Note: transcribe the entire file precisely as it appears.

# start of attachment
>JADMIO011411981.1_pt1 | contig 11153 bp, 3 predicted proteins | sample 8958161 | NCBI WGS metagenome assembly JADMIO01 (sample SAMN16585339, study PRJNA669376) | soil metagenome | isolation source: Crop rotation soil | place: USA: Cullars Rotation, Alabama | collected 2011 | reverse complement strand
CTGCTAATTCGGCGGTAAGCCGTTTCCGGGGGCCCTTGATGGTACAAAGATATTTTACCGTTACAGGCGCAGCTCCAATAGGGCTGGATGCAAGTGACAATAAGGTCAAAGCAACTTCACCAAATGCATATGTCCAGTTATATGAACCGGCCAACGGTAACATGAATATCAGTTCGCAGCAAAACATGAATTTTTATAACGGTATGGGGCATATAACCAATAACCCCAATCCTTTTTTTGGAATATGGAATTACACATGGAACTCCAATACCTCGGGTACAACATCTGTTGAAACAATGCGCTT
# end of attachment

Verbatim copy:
>JADMIO011411981.1_pt1 | contig 11153 bp, 3 predicted proteins | sample 8958161 | NCBI WGS metagenome assembly JADMIO01 (sample SAMN16585339, study PRJNA669376) | soil metagenome | isolation source: Crop rotation soil | place: USA: Cullars Rotation, Alabama | collected 2011 | reverse complement strand
CTGCTAATTCGGCGGTAAGCCGTTTCCGGGGGCCCTTGATGGTACAAAGATATTTTACCGTTACAGGCGCAGCTCCAATAGGGCTGGATGCAAGTGACAATAAGGTCAAAGCAACTTCACCAAATGCATATGTCCAGTTATATGAACCGGCCAACGGTAACATGAATATCAGTTCGCAGCAAAACATGAATTTTTATAACGGTATGGGGCATATAACCAATAACCCCAATCCTTTTTTTGGAATATGGAATTACACATGGAACTCCAATACCTCGGGTACAACATCTGTTGAAACAATGCGCTT